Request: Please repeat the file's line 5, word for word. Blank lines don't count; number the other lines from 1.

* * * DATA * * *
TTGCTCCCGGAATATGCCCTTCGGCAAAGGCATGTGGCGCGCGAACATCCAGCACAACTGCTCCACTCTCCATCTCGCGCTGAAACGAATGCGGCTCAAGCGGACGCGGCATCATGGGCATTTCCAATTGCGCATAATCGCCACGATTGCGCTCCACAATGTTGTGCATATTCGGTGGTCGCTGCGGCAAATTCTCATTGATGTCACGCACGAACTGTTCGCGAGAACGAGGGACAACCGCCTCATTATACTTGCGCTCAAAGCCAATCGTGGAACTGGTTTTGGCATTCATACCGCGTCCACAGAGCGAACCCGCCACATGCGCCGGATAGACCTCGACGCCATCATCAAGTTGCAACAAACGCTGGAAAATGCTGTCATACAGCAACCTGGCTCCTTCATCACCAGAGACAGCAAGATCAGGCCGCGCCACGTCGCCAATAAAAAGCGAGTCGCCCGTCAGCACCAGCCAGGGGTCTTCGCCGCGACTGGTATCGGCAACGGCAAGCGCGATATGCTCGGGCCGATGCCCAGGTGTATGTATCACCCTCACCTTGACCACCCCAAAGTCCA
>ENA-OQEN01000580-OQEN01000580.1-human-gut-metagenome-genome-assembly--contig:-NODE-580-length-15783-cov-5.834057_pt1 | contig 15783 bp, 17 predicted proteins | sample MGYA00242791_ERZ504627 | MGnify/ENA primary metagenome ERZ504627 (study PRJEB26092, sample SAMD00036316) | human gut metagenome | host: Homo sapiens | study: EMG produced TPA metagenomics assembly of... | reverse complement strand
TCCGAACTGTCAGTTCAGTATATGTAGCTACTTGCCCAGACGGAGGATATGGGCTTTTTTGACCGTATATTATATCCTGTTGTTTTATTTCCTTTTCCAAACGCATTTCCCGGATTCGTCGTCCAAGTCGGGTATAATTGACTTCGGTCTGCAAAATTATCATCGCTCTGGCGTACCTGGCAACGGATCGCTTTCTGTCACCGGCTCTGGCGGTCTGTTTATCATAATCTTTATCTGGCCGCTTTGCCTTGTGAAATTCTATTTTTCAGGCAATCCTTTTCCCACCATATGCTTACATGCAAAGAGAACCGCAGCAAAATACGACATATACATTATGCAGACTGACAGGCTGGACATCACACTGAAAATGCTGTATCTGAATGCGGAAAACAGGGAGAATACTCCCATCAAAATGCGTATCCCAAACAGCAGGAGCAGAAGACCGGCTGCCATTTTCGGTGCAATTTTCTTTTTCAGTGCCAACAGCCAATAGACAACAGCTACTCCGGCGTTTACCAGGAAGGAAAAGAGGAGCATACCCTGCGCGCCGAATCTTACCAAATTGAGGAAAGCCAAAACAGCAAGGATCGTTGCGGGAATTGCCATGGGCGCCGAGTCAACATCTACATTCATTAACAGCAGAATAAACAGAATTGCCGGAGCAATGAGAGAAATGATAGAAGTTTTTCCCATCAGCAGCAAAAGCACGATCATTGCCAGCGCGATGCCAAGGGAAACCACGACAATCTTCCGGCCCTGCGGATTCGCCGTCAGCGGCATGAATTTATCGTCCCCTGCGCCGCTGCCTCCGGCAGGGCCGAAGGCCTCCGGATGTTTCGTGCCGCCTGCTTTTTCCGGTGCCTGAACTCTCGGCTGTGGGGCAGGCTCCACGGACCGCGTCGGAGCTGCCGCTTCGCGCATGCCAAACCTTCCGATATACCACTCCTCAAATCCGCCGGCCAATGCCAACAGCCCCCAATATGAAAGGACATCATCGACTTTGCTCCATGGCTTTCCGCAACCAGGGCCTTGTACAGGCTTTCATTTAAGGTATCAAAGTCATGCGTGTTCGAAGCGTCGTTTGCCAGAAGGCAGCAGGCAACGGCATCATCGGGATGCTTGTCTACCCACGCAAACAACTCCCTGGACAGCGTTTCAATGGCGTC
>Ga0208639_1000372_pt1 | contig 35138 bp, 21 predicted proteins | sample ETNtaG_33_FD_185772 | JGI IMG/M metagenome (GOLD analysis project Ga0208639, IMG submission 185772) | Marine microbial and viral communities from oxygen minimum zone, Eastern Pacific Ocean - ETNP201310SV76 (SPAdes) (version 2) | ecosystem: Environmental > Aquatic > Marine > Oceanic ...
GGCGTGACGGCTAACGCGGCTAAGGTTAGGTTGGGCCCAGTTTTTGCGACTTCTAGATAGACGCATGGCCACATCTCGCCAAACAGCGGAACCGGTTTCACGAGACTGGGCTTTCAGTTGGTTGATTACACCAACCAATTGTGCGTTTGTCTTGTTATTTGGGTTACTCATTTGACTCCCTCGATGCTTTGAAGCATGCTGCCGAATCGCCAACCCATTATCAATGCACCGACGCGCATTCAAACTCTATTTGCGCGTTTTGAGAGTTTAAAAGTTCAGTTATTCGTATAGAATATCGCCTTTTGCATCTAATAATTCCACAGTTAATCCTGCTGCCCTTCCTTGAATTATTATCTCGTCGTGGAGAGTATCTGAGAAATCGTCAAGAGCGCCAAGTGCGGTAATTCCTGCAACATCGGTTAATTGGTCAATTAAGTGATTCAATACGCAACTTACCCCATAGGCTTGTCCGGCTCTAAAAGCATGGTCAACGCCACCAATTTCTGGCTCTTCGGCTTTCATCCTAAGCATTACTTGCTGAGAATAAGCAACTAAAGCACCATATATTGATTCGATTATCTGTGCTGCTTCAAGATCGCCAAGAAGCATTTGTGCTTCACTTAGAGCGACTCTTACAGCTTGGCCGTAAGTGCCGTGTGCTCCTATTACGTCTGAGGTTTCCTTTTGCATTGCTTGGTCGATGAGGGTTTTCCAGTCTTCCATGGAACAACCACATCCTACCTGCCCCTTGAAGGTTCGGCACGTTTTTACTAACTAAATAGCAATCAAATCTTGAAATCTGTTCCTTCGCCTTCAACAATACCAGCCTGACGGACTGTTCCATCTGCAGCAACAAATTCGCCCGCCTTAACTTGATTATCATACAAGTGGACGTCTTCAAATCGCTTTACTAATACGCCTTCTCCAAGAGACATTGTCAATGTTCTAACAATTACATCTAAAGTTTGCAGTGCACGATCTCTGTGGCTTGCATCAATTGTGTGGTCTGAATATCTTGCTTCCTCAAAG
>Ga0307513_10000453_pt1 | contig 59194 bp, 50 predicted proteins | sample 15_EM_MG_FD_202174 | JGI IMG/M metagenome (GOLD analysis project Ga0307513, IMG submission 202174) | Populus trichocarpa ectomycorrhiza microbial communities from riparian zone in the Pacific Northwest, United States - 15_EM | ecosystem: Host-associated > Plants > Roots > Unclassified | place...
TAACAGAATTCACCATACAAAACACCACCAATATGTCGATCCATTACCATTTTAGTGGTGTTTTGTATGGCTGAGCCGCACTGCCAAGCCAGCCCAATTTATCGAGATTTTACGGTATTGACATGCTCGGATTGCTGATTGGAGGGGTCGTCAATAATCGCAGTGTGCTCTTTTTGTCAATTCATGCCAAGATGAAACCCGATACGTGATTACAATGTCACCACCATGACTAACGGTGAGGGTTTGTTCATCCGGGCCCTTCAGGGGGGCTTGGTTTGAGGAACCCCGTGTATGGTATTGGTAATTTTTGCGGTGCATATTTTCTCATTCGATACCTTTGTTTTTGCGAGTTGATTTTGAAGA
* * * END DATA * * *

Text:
GGCGTGACGGCTAACGCGGCTAAGGTTAGGTTGGGCCCAGTTTTTGCGACTTCTAGATAGACGCATGGCCACATCTCGCCAAACAGCGGAACCGGTTTCACGAGACTGGGCTTTCAGTTGGTTGATTACACCAACCAATTGTGCGTTTGTCTTGTTATTTGGGTTACTCATTTGACTCCCTCGATGCTTTGAAGCATGCTGCCGAATCGCCAACCCATTATCAATGCACCGACGCGCATTCAAACTCTATTTGCGCGTTTTGAGAGTTTAAAAGTTCAGTTATTCGTATAGAATATCGCCTTTTGCATCTAATAATTCCACAGTTAATCCTGCTGCCCTTCCTTGAATTATTATCTCGTCGTGGAGAGTATCTGAGAAATCGTCAAGAGCGCCAAGTGCGGTAATTCCTGCAACATCGGTTAATTGGTCAATTAAGTGATTCAATACGCAACTTACCCCATAGGCTTGTCCGGCTCTAAAAGCATGGTCAACGCCACCAATTTCTGGCTCTTCGGCTTTCATCCTAAGCATTACTTGCTGAGAATAAGCAACTAAAGCACCATATATTGATTCGATTATCTGTGCTGCTTCAAGATCGCCAAGAAGCATTTGTGCTTCACTTAGAGCGACTCTTACAGCTTGGCCGTAAGTGCCGTGTGCTCCTATTACGTCTGAGGTTTCCTTTTGCATTGCTTGGTCGATGAGGGTTTTCCAGTCTTCCATGGAACAACCACATCCTACCTGCCCCTTGAAGGTTCGGCACGTTTTTACTAACTAAATAGCAATCAAATCTTGAAATCTGTTCCTTCGCCTTCAACAATACCAGCCTGACGGACTGTTCCATCTGCAGCAACAAATTCGCCCGCCTTAACTTGATTATCATACAAGTGGACGTCTTCAAATCGCTTTACTAATACGCCTTCTCCAAGAGACATTGTCAATGTTCTAACAATTACATCTAAAGTTTGCAGTGCACGATCTCTGTGGCTTGCATCAATTGTGTGGTCTGAATATCTTGCTTCCTCAAAG